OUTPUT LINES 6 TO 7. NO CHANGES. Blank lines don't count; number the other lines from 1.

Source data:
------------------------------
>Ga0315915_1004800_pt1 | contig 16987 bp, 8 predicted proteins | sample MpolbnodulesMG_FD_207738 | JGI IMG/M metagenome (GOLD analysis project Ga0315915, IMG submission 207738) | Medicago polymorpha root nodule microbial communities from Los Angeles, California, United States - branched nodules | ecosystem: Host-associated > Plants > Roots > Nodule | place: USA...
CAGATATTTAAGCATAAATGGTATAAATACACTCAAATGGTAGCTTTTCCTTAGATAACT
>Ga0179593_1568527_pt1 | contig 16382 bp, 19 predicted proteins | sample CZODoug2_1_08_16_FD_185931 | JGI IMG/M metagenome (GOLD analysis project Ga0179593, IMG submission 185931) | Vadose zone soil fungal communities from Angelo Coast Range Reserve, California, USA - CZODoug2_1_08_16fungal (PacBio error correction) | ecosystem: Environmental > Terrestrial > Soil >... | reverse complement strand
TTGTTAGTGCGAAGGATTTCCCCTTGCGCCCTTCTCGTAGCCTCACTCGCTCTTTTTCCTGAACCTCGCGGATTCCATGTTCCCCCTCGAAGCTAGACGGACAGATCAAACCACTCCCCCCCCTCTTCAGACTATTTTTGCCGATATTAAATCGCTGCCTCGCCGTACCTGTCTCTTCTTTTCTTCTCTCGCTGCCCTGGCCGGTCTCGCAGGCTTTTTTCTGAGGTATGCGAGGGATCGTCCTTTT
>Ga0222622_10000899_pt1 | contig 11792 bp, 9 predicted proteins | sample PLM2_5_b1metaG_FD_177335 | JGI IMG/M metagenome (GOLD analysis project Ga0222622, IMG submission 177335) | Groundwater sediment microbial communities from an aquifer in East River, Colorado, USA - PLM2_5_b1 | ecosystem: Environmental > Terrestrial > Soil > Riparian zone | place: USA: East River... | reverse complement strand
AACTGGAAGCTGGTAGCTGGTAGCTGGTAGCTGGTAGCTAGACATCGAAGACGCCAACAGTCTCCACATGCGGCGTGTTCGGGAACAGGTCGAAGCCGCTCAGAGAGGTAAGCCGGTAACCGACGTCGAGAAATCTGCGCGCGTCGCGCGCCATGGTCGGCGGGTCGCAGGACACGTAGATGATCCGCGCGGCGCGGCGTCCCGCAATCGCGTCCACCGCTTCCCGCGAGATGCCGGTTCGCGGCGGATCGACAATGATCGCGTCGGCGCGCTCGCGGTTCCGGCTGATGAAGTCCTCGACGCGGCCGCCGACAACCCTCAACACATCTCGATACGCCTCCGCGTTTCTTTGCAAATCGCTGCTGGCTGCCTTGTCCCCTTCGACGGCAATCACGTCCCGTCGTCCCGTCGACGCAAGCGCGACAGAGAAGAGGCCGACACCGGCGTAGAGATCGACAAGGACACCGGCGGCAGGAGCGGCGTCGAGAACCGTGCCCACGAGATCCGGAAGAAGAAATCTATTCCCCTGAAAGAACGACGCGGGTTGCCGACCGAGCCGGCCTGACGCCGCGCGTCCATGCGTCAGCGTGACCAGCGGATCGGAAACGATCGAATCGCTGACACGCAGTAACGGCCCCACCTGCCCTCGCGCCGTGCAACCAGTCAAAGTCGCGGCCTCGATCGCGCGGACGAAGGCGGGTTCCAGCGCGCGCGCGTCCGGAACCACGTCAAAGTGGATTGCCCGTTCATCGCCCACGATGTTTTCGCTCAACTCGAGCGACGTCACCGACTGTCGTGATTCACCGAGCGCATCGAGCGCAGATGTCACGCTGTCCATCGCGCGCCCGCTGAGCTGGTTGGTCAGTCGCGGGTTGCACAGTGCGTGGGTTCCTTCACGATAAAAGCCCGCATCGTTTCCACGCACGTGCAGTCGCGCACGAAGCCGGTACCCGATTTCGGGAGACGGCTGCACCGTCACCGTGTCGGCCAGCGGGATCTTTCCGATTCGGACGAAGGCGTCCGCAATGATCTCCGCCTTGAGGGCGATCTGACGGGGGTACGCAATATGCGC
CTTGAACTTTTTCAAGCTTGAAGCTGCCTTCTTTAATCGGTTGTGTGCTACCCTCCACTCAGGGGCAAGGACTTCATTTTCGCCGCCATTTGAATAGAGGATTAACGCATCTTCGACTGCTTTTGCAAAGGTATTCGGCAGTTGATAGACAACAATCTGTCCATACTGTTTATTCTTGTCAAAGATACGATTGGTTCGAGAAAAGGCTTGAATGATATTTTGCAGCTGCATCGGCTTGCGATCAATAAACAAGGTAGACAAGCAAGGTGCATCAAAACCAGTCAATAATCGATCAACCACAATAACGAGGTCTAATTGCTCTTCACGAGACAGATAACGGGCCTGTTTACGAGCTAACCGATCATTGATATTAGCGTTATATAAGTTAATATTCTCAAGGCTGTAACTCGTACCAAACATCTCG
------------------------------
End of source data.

AACTGGAAGCTGGTAGCTGGTAGCTGGTAGCTGGTAGCTAGACATCGAAGACGCCAACAGTCTCCACATGCGGCGTGTTCGGGAACAGGTCGAAGCCGCTCAGAGAGGTAAGCCGGTAACCGACGTCGAGAAATCTGCGCGCGTCGCGCGCCATGGTCGGCGGGTCGCAGGACACGTAGATGATCCGCGCGGCGCGGCGTCCCGCAATCGCGTCCACCGCTTCCCGCGAGATGCCGGTTCGCGGCGGATCGACAATGATCGCGTCGGCGCGCTCGCGGTTCCGGCTGATGAAGTCCTCGACGCGGCCGCCGACAACCCTCAACACATCTCGATACGCCTCCGCGTTTCTTTGCAAATCGCTGCTGGCTGCCTTGTCCCCTTCGACGGCAATCACGTCCCGTCGTCCCGTCGACGCAAGCGCGACAGAGAAGAGGCCGACACCGGCGTAGAGATCGACAAGGACACCGGCGGCAGGAGCGGCGTCGAGAACCGTGCCCACGAGATCCGGAAGAAGAAATCTATTCCCCTGAAAGAACGACGCGGGTTGCCGACCGAGCCGGCCTGACGCCGCGCGTCCATGCGTCAGCGTGACCAGCGGATCGGAAACGATCGAATCGCTGACACGCAGTAACGGCCCCACCTGCCCTCGCGCCGTGCAACCAGTCAAAGTCGCGGCCTCGATCGCGCGGACGAAGGCGGGTTCCAGCGCGCGCGCGTCCGGAACCACGTCAAAGTGGATTGCCCGTTCATCGCCCACGATGTTTTCGCTCAACTCGAGCGACGTCACCGACTGTCGTGATTCACCGAGCGCATCGAGCGCAGATGTCACGCTGTCCATCGCGCGCCCGCTGAGCTGGTTGGTCAGTCGCGGGTTGCACAGTGCGTGGGTTCCTTCACGATAAAAGCCCGCATCGTTTCCACGCACGTGCAGTCGCGCACGAAGCCGGTACCCGATTTCGGGAGACGGCTGCACCGTCACCGTGTCGGCCAGCGGGATCTTTCCGATTCGGACGAAGGCGTCCGCAATGATCTCCGCCTTGAGGGCGATCTGACGGGGGTACGCAATATGCGC
CTTGAACTTTTTCAAGCTTGAAGCTGCCTTCTTTAATCGGTTGTGTGCTACCCTCCACTCAGGGGCAAGGACTTCATTTTCGCCGCCATTTGAATAGAGGATTAACGCATCTTCGACTGCTTTTGCAAAGGTATTCGGCAGTTGATAGACAACAATCTGTCCATACTGTTTATTCTTGTCAAAGATACGATTGGTTCGAGAAAAGGCTTGAATGATATTTTGCAGCTGCATCGGCTTGCGATCAATAAACAAGGTAGACAAGCAAGGTGCATCAAAACCAGTCAATAATCGATCAACCACAATAACGAGGTCTAATTGCTCTTCACGAGACAGATAACGGGCCTGTTTACGAGCTAACCGATCATTGATATTAGCGTTATATAAGTTAATATTCTCAAGGCTGTAACTCGTACCAAACATCTCG